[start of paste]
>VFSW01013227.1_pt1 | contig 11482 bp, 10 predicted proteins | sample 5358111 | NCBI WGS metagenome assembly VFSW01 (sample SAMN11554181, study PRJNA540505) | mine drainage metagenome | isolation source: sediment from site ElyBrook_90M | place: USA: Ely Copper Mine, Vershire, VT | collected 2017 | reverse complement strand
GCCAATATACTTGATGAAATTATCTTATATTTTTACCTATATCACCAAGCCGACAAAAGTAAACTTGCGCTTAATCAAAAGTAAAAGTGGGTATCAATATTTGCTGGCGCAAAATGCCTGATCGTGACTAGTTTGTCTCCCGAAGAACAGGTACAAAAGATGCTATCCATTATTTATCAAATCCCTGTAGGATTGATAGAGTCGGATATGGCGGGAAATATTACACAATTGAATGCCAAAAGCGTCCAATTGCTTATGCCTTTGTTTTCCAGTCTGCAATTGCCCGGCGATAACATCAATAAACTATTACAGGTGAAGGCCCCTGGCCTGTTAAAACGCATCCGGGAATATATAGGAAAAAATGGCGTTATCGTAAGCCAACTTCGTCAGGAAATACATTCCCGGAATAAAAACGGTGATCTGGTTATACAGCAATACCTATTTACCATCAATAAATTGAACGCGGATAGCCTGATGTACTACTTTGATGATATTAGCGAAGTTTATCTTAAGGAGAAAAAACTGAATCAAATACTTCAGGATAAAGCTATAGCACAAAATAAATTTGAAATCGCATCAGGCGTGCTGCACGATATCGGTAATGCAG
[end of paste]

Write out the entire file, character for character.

>VFSW01013227.1_pt1 | contig 11482 bp, 10 predicted proteins | sample 5358111 | NCBI WGS metagenome assembly VFSW01 (sample SAMN11554181, study PRJNA540505) | mine drainage metagenome | isolation source: sediment from site ElyBrook_90M | place: USA: Ely Copper Mine, Vershire, VT | collected 2017 | reverse complement strand
GCCAATATACTTGATGAAATTATCTTATATTTTTACCTATATCACCAAGCCGACAAAAGTAAACTTGCGCTTAATCAAAAGTAAAAGTGGGTATCAATATTTGCTGGCGCAAAATGCCTGATCGTGACTAGTTTGTCTCCCGAAGAACAGGTACAAAAGATGCTATCCATTATTTATCAAATCCCTGTAGGATTGATAGAGTCGGATATGGCGGGAAATATTACACAATTGAATGCCAAAAGCGTCCAATTGCTTATGCCTTTGTTTTCCAGTCTGCAATTGCCCGGCGATAACATCAATAAACTATTACAGGTGAAGGCCCCTGGCCTGTTAAAACGCATCCGGGAATATATAGGAAAAAATGGCGTTATCGTAAGCCAACTTCGTCAGGAAATACATTCCCGGAATAAAAACGGTGATCTGGTTATACAGCAATACCTATTTACCATCAATAAATTGAACGCGGATAGCCTGATGTACTACTTTGATGATATTAGCGAAGTTTATCTTAAGGAGAAAAAACTGAATCAAATACTTCAGGATAAAGCTATAGCACAAAATAAATTTGAAATCGCATCAGGCGTGCTGCACGATATCGGTAATGCAG